Personnel working in our dedicated LAFs are considered essential and will continue to provide animal care. Please note that while the LAF staff will continue with basic, essential husbandry practices (i.e. cage changes, cleaning, feeding), in the event of reduced staffing, they will not be able to provide extra services (i.e. weaning mice, enrichment, etc.). The husbandry staff cannot engage in protocol-specific research activities. Additionally, OLAC staff will not be able to provide research-specific services should the LAFs experience staffing issues, as they will be providing husbandry support as required.

Contingency plans are also in place to manage animal care at our Research and Education Centers (RECs) in east and middle Tennessee. Personnel not normally tasked with animal care are undergoing training to assume basic husbandry responsibilities, should this prove necessary. Please contact the REC director at your specific facility for more information should you have any questions regarding your ongoing studies.

As always, animal welfare is our primary concern and we will all work together to ensure that appropriate care is delivered without interruption. Please contact the IACUC Office (utiacuc@utk.edu) or OLAC (lcole21@utk.edu) for additional assistance.



Export Control

All export-controlled research must be performed in accordance with pre-approved technology control plans. The requirements for physical security and cybersecurity associated with each project, as defined in the project-specific technology control plan and in accordance with federal regulations, are unaltered.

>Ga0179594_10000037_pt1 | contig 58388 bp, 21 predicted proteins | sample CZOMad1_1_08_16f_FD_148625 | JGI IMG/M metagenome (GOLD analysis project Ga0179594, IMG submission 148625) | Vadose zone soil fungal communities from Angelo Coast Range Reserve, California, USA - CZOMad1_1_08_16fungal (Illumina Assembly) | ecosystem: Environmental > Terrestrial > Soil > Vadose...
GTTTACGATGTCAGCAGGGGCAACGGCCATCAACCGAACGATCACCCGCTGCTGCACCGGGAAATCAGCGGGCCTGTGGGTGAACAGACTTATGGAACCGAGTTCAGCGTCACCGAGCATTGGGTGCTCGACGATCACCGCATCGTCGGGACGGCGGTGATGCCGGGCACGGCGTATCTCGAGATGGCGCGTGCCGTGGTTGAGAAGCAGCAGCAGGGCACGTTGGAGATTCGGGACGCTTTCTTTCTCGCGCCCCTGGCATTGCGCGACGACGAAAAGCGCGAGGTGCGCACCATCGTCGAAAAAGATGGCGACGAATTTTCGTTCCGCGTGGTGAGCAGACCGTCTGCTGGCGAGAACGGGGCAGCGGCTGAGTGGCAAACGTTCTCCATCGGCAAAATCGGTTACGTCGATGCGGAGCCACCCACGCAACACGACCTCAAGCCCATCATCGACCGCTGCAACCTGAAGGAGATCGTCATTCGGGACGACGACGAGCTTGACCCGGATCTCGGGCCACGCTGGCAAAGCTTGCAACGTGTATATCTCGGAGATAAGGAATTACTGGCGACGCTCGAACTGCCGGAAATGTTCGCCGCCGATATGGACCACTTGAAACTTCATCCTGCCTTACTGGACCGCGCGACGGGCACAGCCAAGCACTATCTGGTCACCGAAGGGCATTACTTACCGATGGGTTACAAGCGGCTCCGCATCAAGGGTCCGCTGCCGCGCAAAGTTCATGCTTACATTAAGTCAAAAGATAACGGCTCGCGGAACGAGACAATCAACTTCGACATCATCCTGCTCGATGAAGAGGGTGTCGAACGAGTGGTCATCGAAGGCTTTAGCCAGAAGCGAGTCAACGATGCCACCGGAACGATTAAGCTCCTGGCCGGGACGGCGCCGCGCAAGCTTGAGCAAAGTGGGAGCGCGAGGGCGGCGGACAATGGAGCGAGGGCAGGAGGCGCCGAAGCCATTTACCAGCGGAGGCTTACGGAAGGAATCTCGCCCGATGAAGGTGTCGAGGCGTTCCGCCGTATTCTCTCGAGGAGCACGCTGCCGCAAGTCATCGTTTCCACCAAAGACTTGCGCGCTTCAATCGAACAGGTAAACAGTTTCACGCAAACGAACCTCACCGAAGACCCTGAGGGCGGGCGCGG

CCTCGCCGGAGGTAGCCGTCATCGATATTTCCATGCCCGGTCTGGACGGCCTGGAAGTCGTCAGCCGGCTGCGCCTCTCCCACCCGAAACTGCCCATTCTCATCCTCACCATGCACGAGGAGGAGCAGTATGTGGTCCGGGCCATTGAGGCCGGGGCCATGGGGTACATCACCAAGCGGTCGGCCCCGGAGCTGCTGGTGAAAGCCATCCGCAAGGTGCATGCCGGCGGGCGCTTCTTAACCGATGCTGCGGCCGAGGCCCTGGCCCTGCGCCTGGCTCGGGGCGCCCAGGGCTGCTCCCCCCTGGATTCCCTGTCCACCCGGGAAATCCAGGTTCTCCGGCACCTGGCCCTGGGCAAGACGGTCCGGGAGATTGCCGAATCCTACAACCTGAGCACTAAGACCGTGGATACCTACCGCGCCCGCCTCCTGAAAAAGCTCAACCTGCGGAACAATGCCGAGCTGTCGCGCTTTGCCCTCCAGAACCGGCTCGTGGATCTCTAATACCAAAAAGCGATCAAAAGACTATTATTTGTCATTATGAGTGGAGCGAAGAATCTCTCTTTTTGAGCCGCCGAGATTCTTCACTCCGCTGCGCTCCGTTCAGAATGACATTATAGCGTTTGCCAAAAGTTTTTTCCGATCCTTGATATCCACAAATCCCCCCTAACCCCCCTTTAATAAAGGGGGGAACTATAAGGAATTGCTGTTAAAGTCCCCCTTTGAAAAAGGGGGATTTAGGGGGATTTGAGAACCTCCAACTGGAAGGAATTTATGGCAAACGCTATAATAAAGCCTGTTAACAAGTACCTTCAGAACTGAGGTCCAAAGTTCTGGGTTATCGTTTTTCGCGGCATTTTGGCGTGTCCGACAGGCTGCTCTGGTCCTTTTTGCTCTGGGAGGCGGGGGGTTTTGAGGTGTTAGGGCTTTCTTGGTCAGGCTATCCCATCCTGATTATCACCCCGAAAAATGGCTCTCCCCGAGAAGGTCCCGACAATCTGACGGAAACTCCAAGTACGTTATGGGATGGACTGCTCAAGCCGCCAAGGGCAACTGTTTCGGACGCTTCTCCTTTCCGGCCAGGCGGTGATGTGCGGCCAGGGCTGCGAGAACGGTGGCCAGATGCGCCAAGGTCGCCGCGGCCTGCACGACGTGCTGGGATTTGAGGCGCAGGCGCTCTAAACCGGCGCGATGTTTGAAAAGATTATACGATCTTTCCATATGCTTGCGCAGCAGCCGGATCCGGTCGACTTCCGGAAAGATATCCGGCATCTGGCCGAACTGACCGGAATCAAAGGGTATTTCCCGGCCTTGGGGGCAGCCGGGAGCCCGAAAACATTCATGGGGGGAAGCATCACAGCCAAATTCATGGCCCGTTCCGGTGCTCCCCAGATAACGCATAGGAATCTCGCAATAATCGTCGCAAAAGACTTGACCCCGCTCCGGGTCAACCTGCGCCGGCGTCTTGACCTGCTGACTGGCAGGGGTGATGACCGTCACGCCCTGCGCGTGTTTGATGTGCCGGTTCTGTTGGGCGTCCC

Deemed exports can occur when an individual from a particular disallowed (as defined by the sponsoring agency or the US government) country of origin gains access, information, or experience with restricted technology, materials, or equipment.

Also, deemed exports can occur through visual inspection without any direct contact with the restricted items. All export-controlled projects have a pre-approved personnel list defining who is allowed to work on the project. For situations where laboratory personnel are limited, this restriction must remain intact to prevent deemed exports. Alternate personnel must be reviewed and documented in accordance with the restrictions in the technology control plan before being allowed to work on the project. For any questions, please contact the export control officer Dairin Malkemus (dmalkemu@utk.edu).